By Jim Boyce
Winemaker Antonio Flores of Spanish operation Gonzalez Byass visited Beijing last week and led several Sherry tastings, including one I joined at newly opened bar Parlor. Flores outlined the “pillars” of his craft, including soil, grapes, alcohol levels, aging styles and blending techniques, and explained the importance of “flor“, a combination of yeast and other material that forms like “cheese curds” on the surface of some sherries and serves both to impart flavor and serve as a seal against air.
Anyway, we started the tasting with five dry sherries, including Tio Pepe, aged at least four years, and the limited edition “Palmas“ range. The latter four wines are aged six, eight, ten and forty-plus years respectively and essentially reveal Tio Pepe as it grows up. As Flores said, while we tried the last one, “This used to be a Tio Pepe so the memory of that is in the background.” I hid at the table’s far end and took the following notes as I tried — I was nearing the end of a chest cold — not to cough on anyone.
With Tio Pepe, I smelled greenness (unripe Bartlett pear skin) and mild nutty liqueur, and found it fresh and dry, with some nutty flavors and a slightly bitter citrus-y finish. The darker Una Palma Fino (6 years) had sweeter and nuttier liqueur aromas, a fuller body and that same touch of bitterness — someone said it was almond — at the finish, while Dos Palmas Fino (8 years) smelled less intense if even sweeter and nuttier (“brioche”, said Flores) but compensated for it with a bigger body that included some savoriness and, at the finish, spiciness.
The Tres Palmas Fino (10 years) further showed the maturing Tio Pepe, with a lighter nuttiness (less almond, more chestnut, said someone) and greenness. It is lean and complex, with — I assume from barrel age — more vanilla flavor. Finally, Tres Palmas Amontillado (40-plus years) — unlike the others, it spent most of its life without flor, some thirty-plus years — is Tio grown up. This smells like sweet hazelnut, brioche, dried fruit and resin (Flores said “varnish”). I found it intense and well-structured, with a salty finish that reminded me of a hoppy beer.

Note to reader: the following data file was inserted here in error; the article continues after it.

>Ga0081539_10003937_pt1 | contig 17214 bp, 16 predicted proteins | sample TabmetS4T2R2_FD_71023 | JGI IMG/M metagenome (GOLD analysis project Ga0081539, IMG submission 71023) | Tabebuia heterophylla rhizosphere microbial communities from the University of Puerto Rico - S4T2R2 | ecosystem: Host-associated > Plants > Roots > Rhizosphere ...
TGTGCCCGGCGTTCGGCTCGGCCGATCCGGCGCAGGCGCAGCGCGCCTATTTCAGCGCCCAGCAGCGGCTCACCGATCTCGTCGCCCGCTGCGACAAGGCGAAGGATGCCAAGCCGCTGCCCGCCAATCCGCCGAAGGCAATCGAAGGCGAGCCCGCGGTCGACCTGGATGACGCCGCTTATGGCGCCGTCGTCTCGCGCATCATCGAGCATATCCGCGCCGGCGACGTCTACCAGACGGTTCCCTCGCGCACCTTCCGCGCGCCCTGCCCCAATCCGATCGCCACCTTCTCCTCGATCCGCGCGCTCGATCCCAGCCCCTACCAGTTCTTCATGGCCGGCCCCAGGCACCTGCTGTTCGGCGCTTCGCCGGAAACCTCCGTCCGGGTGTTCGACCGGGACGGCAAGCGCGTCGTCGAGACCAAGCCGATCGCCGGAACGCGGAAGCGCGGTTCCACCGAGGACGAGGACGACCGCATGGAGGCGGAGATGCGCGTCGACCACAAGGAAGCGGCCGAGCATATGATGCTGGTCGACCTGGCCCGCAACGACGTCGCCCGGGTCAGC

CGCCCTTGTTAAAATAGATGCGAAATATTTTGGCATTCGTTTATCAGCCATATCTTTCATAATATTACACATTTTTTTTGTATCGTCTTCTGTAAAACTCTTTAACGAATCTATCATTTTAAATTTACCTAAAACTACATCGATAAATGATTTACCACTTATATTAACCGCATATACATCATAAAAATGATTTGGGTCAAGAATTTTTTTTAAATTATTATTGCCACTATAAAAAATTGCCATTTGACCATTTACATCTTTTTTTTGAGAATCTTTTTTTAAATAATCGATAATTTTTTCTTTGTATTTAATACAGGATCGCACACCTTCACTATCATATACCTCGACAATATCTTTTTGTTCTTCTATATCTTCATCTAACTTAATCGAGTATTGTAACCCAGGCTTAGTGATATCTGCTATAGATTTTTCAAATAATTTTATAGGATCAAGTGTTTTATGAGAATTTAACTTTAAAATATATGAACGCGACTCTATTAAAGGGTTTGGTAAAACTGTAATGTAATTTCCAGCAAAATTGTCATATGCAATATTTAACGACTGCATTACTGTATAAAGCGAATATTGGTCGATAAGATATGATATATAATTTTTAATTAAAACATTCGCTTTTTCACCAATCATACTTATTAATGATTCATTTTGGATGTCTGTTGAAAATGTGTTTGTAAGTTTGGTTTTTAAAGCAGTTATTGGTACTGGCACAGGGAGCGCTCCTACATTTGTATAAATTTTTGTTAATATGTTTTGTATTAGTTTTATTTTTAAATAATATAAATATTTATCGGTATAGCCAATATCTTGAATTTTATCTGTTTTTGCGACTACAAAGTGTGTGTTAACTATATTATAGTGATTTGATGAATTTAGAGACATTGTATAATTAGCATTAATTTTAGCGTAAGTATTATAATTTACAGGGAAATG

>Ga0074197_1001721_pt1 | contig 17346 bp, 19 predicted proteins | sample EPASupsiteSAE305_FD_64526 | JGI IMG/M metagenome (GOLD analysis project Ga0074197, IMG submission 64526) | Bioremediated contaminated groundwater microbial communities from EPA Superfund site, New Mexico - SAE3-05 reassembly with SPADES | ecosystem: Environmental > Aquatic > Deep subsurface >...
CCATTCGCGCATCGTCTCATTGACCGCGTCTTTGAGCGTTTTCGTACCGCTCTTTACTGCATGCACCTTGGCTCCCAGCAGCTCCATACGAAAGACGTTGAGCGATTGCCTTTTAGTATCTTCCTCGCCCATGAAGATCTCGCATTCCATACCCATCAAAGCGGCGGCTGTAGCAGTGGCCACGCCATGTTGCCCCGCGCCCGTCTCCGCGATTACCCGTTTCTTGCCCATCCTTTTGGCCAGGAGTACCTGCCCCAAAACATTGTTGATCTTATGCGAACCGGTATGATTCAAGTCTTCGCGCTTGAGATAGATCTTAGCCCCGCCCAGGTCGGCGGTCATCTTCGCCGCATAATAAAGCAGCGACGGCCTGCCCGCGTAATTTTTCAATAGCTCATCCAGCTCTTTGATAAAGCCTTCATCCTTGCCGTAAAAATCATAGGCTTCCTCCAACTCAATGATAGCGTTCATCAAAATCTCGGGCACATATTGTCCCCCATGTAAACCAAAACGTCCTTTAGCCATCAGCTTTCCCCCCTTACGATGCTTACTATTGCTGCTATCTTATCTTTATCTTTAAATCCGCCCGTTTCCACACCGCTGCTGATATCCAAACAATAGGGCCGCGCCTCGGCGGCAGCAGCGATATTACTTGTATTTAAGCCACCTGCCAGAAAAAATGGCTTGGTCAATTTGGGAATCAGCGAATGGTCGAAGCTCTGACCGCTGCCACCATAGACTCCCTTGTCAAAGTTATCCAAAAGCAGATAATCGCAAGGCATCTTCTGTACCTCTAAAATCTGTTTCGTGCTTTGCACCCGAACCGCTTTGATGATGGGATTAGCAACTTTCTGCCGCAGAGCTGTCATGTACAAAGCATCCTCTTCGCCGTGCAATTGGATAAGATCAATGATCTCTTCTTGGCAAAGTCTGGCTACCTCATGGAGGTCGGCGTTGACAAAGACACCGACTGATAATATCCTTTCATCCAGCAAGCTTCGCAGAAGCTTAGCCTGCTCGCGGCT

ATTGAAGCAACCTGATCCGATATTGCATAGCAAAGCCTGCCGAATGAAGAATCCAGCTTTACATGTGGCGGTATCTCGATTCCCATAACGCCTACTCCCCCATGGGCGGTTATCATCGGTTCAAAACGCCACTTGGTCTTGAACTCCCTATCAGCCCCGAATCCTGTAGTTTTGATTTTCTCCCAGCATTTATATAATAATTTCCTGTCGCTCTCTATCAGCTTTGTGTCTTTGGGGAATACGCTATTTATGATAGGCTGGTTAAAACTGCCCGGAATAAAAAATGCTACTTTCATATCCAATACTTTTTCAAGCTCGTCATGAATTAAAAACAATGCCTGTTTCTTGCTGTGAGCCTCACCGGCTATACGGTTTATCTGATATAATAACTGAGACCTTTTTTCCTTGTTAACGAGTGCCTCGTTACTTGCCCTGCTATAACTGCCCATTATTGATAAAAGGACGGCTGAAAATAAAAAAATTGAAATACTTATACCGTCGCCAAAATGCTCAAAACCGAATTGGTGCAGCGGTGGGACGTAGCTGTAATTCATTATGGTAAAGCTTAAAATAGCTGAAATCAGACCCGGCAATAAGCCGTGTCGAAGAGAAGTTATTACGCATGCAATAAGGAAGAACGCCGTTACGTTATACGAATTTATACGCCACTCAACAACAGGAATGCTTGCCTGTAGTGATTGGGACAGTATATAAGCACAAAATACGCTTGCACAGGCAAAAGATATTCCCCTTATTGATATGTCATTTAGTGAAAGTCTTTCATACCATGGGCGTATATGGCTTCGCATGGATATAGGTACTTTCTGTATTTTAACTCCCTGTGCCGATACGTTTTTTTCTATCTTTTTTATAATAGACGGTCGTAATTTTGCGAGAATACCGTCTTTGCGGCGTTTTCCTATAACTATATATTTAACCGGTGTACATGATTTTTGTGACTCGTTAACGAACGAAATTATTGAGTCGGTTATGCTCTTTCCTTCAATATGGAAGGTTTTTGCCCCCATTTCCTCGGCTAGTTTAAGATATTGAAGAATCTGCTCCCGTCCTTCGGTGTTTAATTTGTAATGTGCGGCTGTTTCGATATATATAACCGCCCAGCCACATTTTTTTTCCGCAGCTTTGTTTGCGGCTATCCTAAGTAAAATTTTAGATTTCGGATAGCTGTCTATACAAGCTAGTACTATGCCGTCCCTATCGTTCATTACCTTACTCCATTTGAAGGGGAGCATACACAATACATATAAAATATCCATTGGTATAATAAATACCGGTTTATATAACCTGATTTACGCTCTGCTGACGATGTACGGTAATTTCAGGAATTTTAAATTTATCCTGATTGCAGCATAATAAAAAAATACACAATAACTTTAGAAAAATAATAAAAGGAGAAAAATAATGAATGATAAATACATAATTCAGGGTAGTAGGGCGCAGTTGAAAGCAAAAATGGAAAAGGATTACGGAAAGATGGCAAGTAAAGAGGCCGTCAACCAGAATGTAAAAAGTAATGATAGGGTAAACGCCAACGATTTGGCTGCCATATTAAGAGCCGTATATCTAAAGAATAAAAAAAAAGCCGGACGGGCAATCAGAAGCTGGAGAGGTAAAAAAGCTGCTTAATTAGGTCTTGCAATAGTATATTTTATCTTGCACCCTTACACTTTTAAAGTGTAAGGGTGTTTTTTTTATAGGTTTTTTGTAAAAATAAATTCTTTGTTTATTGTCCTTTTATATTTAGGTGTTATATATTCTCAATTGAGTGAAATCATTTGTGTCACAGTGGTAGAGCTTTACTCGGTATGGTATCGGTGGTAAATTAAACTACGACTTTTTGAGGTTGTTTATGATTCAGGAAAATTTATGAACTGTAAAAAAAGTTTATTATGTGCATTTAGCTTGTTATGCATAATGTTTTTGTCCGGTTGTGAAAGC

Flores said these are called “handkerchief wines” because you add a couple of drops of sherry to one and carry the smell wherever you go. “It’s perfume.”
We finished with two more bottles. One was the Alfonso Dry Oloroso that had bread, orange, syrup and dry wood aromas and lots of nutty flavors, and seemed to be particularly popular among the tasters. The other was Nectar Pedro Ximenez, the only wine we tasted not made from Palomino fino grapes. If you like Fig Newtons, this is for you. It had fig, hazelnut, maple syrup, fig, coffee, chocolate and fig smells, and I found it sweet and viscous but not overly cloying. I can see why a friend recommends it dribbled over vanilla ice cream. (With a few Fig Newtons on the side.)
You can get these sherries from Tinta Fina. For those living in Beijing, I’m told Tres Palmas and Cuatro Palmas are already sold out and there are less than 20 bottles each of Una Palma and Dos Palmas. If you’re a fan and keen to get some, you best act quickly by visiting The Loop. Also, the Tio Pepe site has tasting notes on the Palmas range here and the other sherries here.